When I rediscovered the dollars years later, I relived the nauseating fear and sense of helplessness as I slowly extracted the worn pieces of paper.
Lookouts who stand on the watchtower
These days I teach journalism. With every Islamic State attack, I have two conflicting thoughts: We really need young people to go out and cover the world. And how can I justify encouraging young people to risk their lives?
Technology has moved on since I joined Reuters 22 years ago. We have all manner of social media and techniques to verify user-generated content at a safe distance. But nothing can replace the insights of a professional reporter on the ground.
We cannot expect to navigate our way out of the mess of the Middle East without good journalism.
As I followed coverage of the Paris attacks on Friday, I wished for the safety of colleagues I knew would be running towards the attacks. I was reminded of the words of Archbishop Justin Welby at St Bride’s Church in London a year ago.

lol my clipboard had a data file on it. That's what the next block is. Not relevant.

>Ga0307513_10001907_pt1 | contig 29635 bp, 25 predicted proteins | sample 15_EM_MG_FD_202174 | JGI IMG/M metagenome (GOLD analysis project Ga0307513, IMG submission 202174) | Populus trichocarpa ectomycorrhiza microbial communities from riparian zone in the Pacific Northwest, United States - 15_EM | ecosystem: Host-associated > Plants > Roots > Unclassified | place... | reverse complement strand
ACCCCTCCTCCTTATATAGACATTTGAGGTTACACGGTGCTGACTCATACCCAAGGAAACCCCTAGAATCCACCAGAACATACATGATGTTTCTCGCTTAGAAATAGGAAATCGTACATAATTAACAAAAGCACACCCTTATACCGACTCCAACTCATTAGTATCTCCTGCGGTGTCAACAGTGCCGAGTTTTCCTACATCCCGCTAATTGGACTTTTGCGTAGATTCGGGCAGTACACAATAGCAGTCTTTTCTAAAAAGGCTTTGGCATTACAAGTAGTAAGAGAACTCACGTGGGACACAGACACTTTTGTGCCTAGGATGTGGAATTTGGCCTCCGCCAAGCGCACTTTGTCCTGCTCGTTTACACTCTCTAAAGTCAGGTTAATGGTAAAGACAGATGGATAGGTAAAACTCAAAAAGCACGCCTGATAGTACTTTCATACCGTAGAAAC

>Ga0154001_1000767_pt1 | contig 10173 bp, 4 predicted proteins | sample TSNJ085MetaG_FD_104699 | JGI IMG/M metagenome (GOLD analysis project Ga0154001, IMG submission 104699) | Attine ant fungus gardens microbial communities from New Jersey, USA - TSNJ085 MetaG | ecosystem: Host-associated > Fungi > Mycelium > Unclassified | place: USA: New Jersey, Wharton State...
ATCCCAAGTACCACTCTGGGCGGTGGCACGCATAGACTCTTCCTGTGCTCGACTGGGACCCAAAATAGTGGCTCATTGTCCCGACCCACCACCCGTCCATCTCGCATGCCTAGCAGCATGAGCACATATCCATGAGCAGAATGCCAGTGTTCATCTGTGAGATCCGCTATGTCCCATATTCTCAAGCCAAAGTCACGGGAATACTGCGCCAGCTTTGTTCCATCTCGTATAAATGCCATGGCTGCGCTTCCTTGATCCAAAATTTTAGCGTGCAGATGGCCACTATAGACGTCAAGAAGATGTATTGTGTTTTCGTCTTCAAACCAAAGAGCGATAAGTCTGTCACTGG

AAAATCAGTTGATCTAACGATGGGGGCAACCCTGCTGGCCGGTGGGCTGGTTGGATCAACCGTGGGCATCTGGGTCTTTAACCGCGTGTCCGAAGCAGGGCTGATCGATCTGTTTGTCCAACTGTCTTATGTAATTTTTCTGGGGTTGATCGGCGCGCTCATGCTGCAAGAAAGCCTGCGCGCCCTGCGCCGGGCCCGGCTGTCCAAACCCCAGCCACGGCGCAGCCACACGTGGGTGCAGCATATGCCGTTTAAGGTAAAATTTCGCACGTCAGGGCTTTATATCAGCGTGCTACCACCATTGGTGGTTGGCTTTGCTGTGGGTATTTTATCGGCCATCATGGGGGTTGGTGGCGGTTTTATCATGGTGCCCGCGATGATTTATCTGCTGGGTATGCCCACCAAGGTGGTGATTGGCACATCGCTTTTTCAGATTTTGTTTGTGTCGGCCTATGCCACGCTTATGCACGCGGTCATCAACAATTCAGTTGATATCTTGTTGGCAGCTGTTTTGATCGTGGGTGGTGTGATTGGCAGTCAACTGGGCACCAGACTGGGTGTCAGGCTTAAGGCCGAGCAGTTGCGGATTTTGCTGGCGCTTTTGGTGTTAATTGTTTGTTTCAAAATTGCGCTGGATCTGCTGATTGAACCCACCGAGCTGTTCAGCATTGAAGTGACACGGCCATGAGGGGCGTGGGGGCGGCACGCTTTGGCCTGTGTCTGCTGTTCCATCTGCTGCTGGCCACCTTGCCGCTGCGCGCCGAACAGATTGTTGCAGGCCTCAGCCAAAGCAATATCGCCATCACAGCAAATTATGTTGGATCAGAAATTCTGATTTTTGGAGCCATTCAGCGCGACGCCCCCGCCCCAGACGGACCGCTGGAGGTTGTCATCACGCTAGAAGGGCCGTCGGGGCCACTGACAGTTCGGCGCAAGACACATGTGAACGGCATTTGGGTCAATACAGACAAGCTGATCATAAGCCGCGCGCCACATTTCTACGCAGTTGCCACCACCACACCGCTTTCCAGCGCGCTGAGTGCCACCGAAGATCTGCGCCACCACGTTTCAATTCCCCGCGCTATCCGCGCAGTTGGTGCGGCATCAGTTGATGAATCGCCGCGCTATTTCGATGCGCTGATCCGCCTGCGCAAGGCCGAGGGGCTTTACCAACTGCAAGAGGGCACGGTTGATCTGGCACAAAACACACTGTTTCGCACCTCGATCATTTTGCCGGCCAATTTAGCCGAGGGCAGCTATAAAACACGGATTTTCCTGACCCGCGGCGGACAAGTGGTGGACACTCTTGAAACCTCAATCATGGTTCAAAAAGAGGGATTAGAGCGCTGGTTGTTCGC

“The front-line reporter is the one who sees first-hand what is going on,” he said. “They are the lookouts who stand on the watchtower, day after day and all night long, in the watches of the night.”
St Bride’s is on Fleet Street, the home of British journalism and where my cohort of Reuters trainees gathered, gutted, to honor George Short, a master craftsman and our mentor, who died in his sleep in 1997.
“Stick with the pack,” Short would say as we discussed the risks of war zones. “If you can’t decide what to write, just write what happened.”
But what if there is no pack? What if we don’t know what happened?
Elaine Monaghan has worked for two decades in international journalism. For Reuters, she was a correspondent in Russia; chief correspondent in Ukraine and Belarus, and in Ireland and Northern Ireland; and U.S. State Department correspondent in Washington. She joined The Times in 2002 as Washington correspondent before moving to the Congressional Quarterly. Currently she is professor of practice at Indiana University’s Media School.